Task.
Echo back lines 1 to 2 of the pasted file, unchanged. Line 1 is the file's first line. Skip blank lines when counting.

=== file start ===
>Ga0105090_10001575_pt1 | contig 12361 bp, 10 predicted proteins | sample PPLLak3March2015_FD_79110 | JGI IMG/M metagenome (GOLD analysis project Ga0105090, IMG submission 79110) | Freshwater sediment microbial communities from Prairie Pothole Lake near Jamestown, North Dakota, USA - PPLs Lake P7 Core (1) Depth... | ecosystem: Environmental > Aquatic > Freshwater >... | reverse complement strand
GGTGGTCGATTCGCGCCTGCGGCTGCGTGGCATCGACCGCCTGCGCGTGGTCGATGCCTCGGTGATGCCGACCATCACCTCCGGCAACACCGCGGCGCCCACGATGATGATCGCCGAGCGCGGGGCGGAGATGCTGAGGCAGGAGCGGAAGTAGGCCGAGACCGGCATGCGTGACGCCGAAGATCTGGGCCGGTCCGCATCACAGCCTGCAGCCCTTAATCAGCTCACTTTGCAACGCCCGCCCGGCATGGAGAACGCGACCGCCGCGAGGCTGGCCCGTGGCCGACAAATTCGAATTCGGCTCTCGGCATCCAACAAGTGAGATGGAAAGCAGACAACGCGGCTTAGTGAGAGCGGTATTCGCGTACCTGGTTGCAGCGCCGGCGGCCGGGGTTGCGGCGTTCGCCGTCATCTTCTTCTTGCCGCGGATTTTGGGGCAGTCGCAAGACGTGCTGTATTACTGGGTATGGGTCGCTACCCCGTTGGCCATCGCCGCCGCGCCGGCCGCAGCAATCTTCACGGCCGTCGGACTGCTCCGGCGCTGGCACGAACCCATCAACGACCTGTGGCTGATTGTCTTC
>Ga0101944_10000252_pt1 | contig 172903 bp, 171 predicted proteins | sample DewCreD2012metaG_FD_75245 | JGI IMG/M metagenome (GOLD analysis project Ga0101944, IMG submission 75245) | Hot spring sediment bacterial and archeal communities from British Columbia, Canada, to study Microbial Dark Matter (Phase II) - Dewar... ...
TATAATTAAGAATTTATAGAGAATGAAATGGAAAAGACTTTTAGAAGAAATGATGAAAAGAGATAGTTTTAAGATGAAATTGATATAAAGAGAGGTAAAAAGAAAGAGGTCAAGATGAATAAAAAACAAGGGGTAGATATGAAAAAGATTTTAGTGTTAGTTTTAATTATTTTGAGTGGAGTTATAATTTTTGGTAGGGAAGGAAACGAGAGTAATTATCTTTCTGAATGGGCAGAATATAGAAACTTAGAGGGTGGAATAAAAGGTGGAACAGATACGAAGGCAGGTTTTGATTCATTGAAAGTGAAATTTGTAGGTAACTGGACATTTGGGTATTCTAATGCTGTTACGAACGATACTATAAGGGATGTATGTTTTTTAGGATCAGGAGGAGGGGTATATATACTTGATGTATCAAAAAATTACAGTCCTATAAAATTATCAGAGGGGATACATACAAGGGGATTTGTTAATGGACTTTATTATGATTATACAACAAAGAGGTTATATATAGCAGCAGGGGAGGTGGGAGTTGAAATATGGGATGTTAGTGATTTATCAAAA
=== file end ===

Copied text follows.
>Ga0105090_10001575_pt1 | contig 12361 bp, 10 predicted proteins | sample PPLLak3March2015_FD_79110 | JGI IMG/M metagenome (GOLD analysis project Ga0105090, IMG submission 79110) | Freshwater sediment microbial communities from Prairie Pothole Lake near Jamestown, North Dakota, USA - PPLs Lake P7 Core (1) Depth... | ecosystem: Environmental > Aquatic > Freshwater >... | reverse complement strand
GGTGGTCGATTCGCGCCTGCGGCTGCGTGGCATCGACCGCCTGCGCGTGGTCGATGCCTCGGTGATGCCGACCATCACCTCCGGCAACACCGCGGCGCCCACGATGATGATCGCCGAGCGCGGGGCGGAGATGCTGAGGCAGGAGCGGAAGTAGGCCGAGACCGGCATGCGTGACGCCGAAGATCTGGGCCGGTCCGCATCACAGCCTGCAGCCCTTAATCAGCTCACTTTGCAACGCCCGCCCGGCATGGAGAACGCGACCGCCGCGAGGCTGGCCCGTGGCCGACAAATTCGAATTCGGCTCTCGGCATCCAACAAGTGAGATGGAAAGCAGACAACGCGGCTTAGTGAGAGCGGTATTCGCGTACCTGGTTGCAGCGCCGGCGGCCGGGGTTGCGGCGTTCGCCGTCATCTTCTTCTTGCCGCGGATTTTGGGGCAGTCGCAAGACGTGCTGTATTACTGGGTATGGGTCGCTACCCCGTTGGCCATCGCCGCCGCGCCGGCCGCAGCAATCTTCACGGCCGTCGGACTGCTCCGGCGCTGGCACGAACCCATCAACGACCTGTGGCTGATTGTCTTC